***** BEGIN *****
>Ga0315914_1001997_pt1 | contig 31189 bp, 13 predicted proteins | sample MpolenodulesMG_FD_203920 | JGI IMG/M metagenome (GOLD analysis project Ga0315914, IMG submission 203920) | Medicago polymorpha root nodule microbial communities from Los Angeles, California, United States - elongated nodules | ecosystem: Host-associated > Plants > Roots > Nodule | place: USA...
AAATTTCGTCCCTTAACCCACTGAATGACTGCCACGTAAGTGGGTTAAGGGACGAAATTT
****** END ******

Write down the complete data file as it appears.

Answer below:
>Ga0315914_1001997_pt1 | contig 31189 bp, 13 predicted proteins | sample MpolenodulesMG_FD_203920 | JGI IMG/M metagenome (GOLD analysis project Ga0315914, IMG submission 203920) | Medicago polymorpha root nodule microbial communities from Los Angeles, California, United States - elongated nodules | ecosystem: Host-associated > Plants > Roots > Nodule | place: USA...
AAATTTCGTCCCTTAACCCACTGAATGACTGCCACGTAAGTGGGTTAAGGGACGAAATTT